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Critics’ alarm at nuclear deal

By Carol Giacomo, Washington
A LANDMARK new US-India nuclear agreement would enable New Delhi to expand atomic weapons production and encourage Pakistan and China to do likewise, critics say.

Nuclear non-proliferation experts, including Daryl Kimball of the Arms Control Association, yesterday expressed concerns about a "separation" plan that would open India’s civil nuclear facilities to UN inspections while permitting military facilities to remain off-limits.

The plan is central to whether the US-India nuclear deal, agreed last July, goes forward. US business leaders say the deal could lead to billions of dollars in non-nuclear and civilian nuclear-related contracts while government officials say the agreement commits India to play a larger role in halting the spread of weapons of mass destruction.

But the two governments are at odds over details, and it is unclear if they can reach agreement before US President George W Bush visits New Delhi in early March.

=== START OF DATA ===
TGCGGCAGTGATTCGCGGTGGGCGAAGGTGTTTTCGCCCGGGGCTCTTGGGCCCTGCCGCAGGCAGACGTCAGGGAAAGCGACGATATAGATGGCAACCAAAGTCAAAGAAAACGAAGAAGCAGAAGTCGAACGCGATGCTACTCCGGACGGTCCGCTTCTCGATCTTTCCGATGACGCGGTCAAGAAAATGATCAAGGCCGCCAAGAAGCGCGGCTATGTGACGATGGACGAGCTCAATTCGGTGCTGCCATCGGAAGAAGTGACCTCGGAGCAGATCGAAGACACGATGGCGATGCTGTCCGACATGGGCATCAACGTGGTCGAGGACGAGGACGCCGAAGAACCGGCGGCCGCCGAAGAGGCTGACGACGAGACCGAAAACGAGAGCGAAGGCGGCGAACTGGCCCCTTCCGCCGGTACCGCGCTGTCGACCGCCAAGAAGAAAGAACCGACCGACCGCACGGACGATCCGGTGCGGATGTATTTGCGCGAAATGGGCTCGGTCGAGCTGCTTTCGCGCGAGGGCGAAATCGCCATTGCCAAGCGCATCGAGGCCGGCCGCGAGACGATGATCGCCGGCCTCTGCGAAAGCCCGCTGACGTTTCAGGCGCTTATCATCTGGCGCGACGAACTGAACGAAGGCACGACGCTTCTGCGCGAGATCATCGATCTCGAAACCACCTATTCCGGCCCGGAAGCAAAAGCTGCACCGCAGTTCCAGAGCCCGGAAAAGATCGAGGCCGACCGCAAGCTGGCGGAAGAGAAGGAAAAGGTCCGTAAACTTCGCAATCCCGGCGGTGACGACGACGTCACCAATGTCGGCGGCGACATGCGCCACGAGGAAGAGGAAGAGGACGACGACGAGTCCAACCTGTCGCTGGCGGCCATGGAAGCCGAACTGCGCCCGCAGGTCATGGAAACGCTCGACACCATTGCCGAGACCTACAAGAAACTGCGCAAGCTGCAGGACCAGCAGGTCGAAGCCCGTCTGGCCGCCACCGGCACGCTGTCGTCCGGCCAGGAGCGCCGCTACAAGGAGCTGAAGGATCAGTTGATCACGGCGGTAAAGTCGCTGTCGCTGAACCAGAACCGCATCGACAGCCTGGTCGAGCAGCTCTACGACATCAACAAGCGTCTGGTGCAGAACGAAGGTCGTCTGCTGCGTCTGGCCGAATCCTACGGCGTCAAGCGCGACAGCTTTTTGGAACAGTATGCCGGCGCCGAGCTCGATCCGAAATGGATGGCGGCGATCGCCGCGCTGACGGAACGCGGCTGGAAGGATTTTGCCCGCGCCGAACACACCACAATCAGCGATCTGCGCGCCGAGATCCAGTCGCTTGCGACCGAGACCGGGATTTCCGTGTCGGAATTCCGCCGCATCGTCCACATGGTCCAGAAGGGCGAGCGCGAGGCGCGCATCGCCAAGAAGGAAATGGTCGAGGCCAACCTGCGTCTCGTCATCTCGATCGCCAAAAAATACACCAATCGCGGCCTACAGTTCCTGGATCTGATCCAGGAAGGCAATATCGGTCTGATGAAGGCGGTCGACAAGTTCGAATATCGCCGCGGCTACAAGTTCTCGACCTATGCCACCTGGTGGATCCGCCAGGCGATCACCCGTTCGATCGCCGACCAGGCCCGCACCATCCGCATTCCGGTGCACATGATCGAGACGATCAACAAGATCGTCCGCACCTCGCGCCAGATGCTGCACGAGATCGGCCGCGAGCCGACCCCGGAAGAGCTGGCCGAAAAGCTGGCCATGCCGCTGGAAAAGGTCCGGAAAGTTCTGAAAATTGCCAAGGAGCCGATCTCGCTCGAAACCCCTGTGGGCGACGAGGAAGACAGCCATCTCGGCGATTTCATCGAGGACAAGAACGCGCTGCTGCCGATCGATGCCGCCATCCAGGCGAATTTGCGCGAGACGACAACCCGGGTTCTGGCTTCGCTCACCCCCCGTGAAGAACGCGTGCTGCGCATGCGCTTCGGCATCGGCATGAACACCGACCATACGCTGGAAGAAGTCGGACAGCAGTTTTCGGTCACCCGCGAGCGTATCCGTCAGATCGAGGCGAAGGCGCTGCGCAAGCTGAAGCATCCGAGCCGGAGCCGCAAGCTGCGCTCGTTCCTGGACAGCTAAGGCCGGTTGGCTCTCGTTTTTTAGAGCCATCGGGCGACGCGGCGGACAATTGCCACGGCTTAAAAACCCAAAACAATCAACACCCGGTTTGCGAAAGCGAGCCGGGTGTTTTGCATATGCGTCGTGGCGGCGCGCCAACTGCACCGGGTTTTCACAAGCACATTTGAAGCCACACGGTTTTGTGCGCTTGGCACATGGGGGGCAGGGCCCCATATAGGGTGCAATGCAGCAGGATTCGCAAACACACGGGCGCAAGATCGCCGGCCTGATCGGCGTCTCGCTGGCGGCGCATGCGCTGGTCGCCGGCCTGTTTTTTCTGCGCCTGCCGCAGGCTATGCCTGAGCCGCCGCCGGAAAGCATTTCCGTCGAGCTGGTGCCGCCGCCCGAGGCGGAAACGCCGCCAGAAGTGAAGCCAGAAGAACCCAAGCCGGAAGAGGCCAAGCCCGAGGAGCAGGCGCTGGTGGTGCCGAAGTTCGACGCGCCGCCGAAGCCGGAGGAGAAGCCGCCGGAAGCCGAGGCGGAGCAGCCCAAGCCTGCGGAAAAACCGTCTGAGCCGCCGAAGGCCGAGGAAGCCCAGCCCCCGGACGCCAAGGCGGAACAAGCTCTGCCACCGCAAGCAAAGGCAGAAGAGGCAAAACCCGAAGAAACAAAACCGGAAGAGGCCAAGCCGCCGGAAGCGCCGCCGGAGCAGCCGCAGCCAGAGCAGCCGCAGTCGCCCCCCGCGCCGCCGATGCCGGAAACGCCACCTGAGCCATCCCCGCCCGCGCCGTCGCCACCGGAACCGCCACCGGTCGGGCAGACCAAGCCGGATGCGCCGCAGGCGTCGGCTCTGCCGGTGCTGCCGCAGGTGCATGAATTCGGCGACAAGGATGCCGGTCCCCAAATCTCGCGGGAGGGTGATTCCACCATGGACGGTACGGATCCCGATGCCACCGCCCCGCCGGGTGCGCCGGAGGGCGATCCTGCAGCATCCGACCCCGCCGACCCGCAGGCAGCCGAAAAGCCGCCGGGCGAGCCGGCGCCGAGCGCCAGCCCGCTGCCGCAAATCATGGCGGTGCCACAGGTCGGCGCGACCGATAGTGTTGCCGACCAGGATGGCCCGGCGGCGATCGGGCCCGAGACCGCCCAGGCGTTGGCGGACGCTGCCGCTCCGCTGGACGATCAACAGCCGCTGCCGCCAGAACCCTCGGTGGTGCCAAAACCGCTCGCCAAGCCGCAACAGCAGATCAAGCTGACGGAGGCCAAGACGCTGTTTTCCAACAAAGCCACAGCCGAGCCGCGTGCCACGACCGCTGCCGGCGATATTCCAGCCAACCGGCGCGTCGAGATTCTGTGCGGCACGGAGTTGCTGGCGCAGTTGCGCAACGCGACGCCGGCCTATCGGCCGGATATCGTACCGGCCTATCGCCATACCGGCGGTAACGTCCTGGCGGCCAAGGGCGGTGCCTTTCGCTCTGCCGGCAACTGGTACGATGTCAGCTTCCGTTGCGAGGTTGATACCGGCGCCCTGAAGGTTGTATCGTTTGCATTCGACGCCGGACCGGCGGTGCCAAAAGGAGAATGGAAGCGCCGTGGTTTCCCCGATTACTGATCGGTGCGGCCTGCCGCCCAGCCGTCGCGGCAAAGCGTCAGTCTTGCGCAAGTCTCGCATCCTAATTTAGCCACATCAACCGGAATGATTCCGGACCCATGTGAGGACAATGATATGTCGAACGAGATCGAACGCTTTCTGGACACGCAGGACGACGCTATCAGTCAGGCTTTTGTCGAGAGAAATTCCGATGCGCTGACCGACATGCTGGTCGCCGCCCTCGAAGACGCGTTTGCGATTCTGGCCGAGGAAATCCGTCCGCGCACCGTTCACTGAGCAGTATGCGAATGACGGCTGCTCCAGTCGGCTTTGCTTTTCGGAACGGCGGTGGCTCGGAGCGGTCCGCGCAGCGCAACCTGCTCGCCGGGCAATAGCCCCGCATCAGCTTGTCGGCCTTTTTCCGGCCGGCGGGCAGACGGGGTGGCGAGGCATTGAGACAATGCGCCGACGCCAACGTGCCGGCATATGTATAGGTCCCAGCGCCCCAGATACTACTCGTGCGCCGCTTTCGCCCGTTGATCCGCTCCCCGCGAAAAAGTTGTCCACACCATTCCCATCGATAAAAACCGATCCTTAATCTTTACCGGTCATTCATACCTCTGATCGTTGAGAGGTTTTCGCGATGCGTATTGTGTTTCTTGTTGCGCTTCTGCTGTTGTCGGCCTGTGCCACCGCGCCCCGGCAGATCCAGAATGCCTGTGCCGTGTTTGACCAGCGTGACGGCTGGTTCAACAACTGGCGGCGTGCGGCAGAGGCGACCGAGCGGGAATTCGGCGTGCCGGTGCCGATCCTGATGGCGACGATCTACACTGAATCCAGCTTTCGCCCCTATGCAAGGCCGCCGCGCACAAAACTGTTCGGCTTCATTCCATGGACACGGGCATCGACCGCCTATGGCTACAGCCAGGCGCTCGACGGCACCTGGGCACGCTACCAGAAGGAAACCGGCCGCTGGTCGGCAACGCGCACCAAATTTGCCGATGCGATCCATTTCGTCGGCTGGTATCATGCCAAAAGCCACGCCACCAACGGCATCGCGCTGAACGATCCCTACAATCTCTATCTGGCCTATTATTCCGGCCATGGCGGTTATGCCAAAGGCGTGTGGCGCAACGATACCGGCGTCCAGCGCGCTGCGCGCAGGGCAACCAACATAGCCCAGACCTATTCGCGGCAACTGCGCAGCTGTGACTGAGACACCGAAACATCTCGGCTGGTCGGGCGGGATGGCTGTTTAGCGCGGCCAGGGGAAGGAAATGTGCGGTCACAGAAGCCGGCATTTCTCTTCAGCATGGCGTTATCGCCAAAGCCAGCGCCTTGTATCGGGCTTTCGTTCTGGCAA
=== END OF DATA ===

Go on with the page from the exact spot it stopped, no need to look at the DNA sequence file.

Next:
But even if the Bush administration deemed the plan credible and civilian facilities were under permanent international monitoring, the sale of US and other foreign fuel to India "would still free-up India’s existing capacity to produce plutonium and highly enriched uranium for weapons and allow for the rapid expansion of India’s nuclear arsenal," the experts said in a memo to the US Congress.

For 30 years, the US led the effort to deny India nuclear technology because it tested and developed nuclear weapons in contravention of international norms. Both India and its nuclear-armed rival Pakistan have refused to sign the nuclear Non-Proliferation Treaty.

But Mr Bush now views India, a rising democratic and economic power, as an evolving US ally.

The plan aims to ensure US nuclear technology is never used for military purposes and in theory would make civilian facilities less susceptible to proliferation.

But if India buys US and other foreign nuclear fuel and continues to expand its nuclear arsenal, this would force Pakistan to increase its arsenal and encourage China to continue modernising, Mr Kimball said.

India has an estimated 50 nuclear weapons now and a goal of 300-400 weapons in a decade.